Abstract: Many philosophical and contemplative traditions teach that “living in the moment” increases happiness. However, the default mode of humans appears to be that of mind-wandering, which correlates with unhappiness, and with activation in a network of brain areas associated with self-referential processing. We investigated brain activity in experienced meditators and matched meditation-naive controls as they performed several different meditations (Concentration, Loving-Kindness, Choiceless Awareness).

We found that the main nodes of the default-mode network (medial prefrontal and posterior cingulate cortices) were relatively deactivated in experienced meditators across all meditation types. Furthermore, functional connectivity analysis revealed stronger coupling in experienced meditators between the posterior cingulate, dorsal anterior cingulate, and dorsolateral prefrontal cortices (regions previously implicated in self-monitoring…

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Alpha brain waves correlate with sensory focus = Meditation + Secondary Benefits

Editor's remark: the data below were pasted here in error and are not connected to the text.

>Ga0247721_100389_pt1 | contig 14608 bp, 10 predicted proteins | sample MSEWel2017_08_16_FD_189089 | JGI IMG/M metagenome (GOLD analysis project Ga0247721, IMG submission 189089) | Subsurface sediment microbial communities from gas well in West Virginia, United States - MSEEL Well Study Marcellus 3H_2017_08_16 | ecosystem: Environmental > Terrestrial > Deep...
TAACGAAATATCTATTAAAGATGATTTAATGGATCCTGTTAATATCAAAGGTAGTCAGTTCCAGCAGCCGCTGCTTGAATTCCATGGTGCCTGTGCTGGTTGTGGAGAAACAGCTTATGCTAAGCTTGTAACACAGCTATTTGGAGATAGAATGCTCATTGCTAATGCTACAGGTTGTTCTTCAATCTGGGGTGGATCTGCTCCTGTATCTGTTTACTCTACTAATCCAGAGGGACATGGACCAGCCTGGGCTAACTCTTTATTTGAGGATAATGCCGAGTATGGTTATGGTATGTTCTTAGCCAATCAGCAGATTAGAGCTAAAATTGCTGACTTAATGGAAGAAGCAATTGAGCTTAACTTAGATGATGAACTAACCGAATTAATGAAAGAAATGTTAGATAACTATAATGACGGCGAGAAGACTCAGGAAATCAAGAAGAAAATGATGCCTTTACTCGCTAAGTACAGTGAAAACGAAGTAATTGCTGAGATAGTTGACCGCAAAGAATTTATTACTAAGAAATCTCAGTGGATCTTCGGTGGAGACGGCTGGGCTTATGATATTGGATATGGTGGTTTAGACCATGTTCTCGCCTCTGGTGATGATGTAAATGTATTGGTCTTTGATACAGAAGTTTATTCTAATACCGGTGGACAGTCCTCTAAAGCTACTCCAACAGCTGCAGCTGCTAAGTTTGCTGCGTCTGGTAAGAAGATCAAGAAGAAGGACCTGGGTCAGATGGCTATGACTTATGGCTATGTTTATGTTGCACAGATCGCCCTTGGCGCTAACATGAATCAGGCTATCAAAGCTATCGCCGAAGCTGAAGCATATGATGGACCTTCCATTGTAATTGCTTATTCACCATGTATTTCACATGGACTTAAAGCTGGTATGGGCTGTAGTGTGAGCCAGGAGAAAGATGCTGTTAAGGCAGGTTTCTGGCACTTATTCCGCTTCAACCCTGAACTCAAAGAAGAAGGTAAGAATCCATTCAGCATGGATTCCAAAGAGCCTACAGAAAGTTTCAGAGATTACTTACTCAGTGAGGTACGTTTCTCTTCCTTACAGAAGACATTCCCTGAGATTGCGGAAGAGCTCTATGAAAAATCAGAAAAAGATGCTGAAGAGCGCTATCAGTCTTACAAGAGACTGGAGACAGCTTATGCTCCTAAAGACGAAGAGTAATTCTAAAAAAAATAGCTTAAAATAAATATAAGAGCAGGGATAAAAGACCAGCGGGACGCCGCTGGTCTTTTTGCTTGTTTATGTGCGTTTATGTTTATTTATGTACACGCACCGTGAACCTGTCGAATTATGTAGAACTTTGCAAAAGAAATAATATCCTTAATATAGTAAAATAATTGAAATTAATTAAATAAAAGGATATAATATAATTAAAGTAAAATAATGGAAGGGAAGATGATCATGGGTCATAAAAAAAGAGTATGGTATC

This is very interesting. For years, meditation researchers have noted that meditators produce different (often slower) types of brain waves when they meditate compared to “regular” awake states. But we haven’t really come up with any great reason how or why these two things correlate.



Typically, when a person closes their eyes, they immediately produce a spike in alpha brain waves (8-12 Hz). The beginnings of meditation also show an increase in these brain wave frequencies. When they open their eyes, their brain waves speed up to produce beta wave states (13-38 Hz). Experienced meditators show greater quantities of even slower brain waves. Theta waves, (4-7 Hz) are found in greater quantities in experienced meditators and in sleep states of normal individuals. Delta waves (< 4 Hz) are also found in sleep and deeper meditative states. Oddly, very experienced meditators show deep states of meditation correspond with very vast brain waves called Gamma waves (>40 Hz). 

Research from Brown University using magnetoencephalography (MEG) show that sensory attention correlates with alpha rhythms in the cortex. Additionally, persons who have mindfulness training are better able to regulate localized alpha brainwaves  than non-trained individuals. A computer model was also built by the investigators that simulates electrical activity of neural networks and makes predictions about how the alpha waves are produced. 

The model predicts that timing and strength of alpha waves can be controlled,